dsm-firmenich spotlights Humiome 'biotic vitamin' with targeted delivery system

By Nikki Hancocks

- Last updated on GMT

Marharyta marko | Getty
Marharyta marko | Getty

Related tags Gut health

dsm-firmenich revealed its innovative dual microbiome targeted delivery system for its world-first 'biotic vitamin' at Vitafoods Geneva.

“Diet clearly is the key determinant of the composition of the gut microbiome,” explained PD Dr Robert Steinert, HNC Principal Scientist at dsm-firmenich, during a presentation of the ingredient at the tradeshow earlier this month.

"The problem with diet is that we are not following a gut microbiome healthy diet on a daily basis, for example, we know we have a fibre gap of about 20-30g per day, we eat few fermented foods and too little live microorganisms.”

He explained while there are a number of biotics on the market, “dsm-fermenich realised there was an additional opportunity for vitamins when delivered to the colon to beneficially modulate and support the gut microbiome as research has extended to look beyond single biotic ingredients and consider entire microbial networks”.

He noted those who attended Probiota in Milan earlier this year would have seen a dedicated session on microbiome ecosystems with keynote speaker Prof Jens Walter​ pointing to the importance of understanding the gut ecosystem, microbial networks and ecology to overcome some of the limitation seen with traditional biotics such as pre and probiotics, including high interindividual variability and the effects of background diets.

“He said while the classical model of cross-feeding views microbial interactions as successional metabolic activities of microorganisms exchanging SCFA derived from macromolecule degradation there is likely also cross-feeding of micronutrients.  Here interdependent networks of microorganisms constantly trade essential microbial nutrients such as vitamins to stimulate growth, to provide detoxification of inhibitory molecules or to reduce reactive oxygen species (ROS).”

He noted that while traditionally it has been understood that the intestinal microbiota produces vitamins primarily for the host, more recent research questions whether they are produced for the host at all.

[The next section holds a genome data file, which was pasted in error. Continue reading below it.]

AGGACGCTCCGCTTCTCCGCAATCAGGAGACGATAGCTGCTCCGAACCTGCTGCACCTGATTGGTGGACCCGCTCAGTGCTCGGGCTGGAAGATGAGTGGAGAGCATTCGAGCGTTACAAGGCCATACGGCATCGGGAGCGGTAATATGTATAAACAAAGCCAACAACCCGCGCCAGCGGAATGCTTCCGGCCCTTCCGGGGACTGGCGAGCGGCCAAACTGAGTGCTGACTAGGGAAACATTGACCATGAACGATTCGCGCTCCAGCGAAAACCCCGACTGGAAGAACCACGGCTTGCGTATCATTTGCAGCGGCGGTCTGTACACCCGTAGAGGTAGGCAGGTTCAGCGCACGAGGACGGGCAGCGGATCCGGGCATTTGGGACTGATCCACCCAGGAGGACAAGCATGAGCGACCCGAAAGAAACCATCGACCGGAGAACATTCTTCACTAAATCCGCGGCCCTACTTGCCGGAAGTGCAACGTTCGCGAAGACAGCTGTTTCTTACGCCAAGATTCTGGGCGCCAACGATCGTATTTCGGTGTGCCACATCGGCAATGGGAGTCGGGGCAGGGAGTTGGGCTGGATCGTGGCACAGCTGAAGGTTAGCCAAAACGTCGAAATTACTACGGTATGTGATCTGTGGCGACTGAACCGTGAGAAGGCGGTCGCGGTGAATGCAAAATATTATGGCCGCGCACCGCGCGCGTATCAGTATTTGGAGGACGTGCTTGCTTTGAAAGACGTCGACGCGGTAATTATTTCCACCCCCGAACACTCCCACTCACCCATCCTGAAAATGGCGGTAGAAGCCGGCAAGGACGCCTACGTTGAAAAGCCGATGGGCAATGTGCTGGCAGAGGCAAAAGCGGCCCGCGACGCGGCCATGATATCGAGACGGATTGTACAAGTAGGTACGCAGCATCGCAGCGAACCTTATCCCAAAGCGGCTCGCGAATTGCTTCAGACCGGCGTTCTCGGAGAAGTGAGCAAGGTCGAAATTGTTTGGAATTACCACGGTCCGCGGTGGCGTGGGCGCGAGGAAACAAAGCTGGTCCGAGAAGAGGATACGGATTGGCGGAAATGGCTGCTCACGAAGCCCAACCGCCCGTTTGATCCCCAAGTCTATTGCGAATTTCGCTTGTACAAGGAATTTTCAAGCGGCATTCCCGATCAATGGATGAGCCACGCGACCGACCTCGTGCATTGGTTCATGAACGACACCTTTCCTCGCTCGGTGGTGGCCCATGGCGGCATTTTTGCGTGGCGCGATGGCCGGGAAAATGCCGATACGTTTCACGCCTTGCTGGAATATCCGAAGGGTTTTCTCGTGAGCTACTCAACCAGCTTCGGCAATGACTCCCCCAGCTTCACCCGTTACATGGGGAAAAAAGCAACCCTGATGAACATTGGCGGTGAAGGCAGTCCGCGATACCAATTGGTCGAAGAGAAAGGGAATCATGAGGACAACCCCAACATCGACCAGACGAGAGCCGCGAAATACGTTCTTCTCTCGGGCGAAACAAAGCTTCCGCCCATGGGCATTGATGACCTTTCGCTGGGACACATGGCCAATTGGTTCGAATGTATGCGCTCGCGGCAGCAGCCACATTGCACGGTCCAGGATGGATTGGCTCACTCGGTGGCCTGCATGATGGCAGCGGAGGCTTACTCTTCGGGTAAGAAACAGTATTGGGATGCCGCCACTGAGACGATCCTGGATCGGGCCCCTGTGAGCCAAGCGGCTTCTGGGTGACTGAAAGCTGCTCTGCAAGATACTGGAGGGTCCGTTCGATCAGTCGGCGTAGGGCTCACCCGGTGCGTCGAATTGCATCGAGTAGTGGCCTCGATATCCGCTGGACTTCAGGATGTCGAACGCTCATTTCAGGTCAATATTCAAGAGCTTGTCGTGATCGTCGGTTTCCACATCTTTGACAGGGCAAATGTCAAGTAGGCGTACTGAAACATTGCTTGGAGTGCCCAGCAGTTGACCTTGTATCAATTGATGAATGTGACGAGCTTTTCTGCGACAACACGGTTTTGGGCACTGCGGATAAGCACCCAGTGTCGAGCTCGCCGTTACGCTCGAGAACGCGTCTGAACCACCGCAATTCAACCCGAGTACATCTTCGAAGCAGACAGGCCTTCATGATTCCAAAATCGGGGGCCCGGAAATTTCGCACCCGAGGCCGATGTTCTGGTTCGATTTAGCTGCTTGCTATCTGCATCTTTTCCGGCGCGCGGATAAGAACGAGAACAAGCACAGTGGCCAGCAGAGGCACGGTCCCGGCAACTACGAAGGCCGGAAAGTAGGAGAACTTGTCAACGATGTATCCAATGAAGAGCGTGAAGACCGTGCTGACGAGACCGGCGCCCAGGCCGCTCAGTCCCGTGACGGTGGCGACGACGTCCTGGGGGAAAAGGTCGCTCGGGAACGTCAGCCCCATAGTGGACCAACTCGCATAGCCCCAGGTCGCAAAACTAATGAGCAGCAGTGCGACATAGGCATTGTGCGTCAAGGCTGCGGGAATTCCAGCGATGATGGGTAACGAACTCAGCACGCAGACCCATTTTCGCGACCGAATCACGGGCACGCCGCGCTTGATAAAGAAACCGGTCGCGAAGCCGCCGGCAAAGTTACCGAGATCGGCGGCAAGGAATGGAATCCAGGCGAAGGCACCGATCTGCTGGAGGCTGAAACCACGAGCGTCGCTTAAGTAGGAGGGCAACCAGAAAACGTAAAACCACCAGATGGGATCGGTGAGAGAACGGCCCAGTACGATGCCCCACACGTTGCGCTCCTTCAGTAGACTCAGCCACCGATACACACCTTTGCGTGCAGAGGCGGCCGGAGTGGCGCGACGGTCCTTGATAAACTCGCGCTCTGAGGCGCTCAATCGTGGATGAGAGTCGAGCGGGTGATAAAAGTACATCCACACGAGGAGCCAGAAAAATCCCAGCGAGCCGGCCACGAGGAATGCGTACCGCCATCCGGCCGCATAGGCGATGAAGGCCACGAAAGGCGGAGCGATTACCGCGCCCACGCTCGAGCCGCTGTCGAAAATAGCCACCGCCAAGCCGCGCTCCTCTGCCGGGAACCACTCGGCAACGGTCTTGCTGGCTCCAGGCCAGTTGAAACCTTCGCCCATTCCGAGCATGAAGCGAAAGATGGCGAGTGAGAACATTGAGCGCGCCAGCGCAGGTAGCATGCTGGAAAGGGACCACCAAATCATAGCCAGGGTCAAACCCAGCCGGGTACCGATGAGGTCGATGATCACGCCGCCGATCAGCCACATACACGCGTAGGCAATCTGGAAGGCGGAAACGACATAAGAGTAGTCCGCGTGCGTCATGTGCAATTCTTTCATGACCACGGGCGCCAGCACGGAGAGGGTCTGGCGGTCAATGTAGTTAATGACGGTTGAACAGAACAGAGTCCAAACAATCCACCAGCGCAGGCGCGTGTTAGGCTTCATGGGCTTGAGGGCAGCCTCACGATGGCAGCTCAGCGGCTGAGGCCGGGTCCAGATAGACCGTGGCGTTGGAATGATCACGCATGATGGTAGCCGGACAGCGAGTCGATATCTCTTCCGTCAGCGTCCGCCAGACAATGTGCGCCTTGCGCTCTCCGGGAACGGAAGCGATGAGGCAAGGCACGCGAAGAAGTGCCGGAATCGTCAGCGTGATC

“It turns out they actually produce these vitamins for themselves to support their metabolism,” said Steinert.

He noted research from 2016 looking at biosynthetic pathways for B vitamins found "reverse patterns", meaning some microorganisms produce certain B vitamins while others utilize them.

He further said riboflavin (vitamin B2) is a precursor for flavin mononucleotide (FMN) and flavin adenine dinucleotide (FAD), which play an important role in a wide array of metabolic processes, plus it plays a role in the detoxification of inhibitory molecules to reduce reactive oxygen species (ROS), which fosters microbiome resilience.

dsm-firmenich conducted in-vitro experiments screening a range of different vitamins to test their impact on the gut and found that “consistently gut diversity was enriched through riboflavin in-vitro and in-vivo”.

In order to further study the relationship between riboflavin and gut health, dsm-firmenich studied a cohort of more than 1,000 people with microbiome fecal samples available. They looked at the relationship between gut microbiome, vitamin production and factors related to diabetes and cardiometabolic health.

They found vitamin B biosynthesis pathways were relavent, with vitamin B2 positively associated with alpha diversity as well as a link between this vitamin's intake and type 2 diabetes and fruit intake.

He also noted a problem with vitamins is that they are very efficiently absorbed so it is hard to release them within the lower intestine. To overcome this, it is possible to either overdose or use targeted delivery systems but to rely on overdosing would require personalized doses to consider the individual’s own genetics, nutrient status, absorption threshold etc.

Therefore dsm-firmenich developed its unique, IP-protected Microbiome Targeted Technology (MTT), a dual-action colon-targeted delivery system featuring an innovative two-layer natural coating.

The first coating protects the riboflavin core from the harsh, acidic environment of the stomach and small intestine. The outer layer withstands digestive enzymes and low pH, while the inner layer remains intact until it reaches the colon. Once it arrives in the colon, the inner coating dissolves and releases the riboflavin. 

He said this ensures 90% of the riboflavin reaches the lower intestine and colon with 10% absorbed by the small intestine, unlike conventional vitamins where about 98% is efficiently absorbed in the upper small intestine at recommended daily doses.

The coating also allows for the ingredient to be combined with other ingredients, such as biotics or other vitamins, within a capsule.

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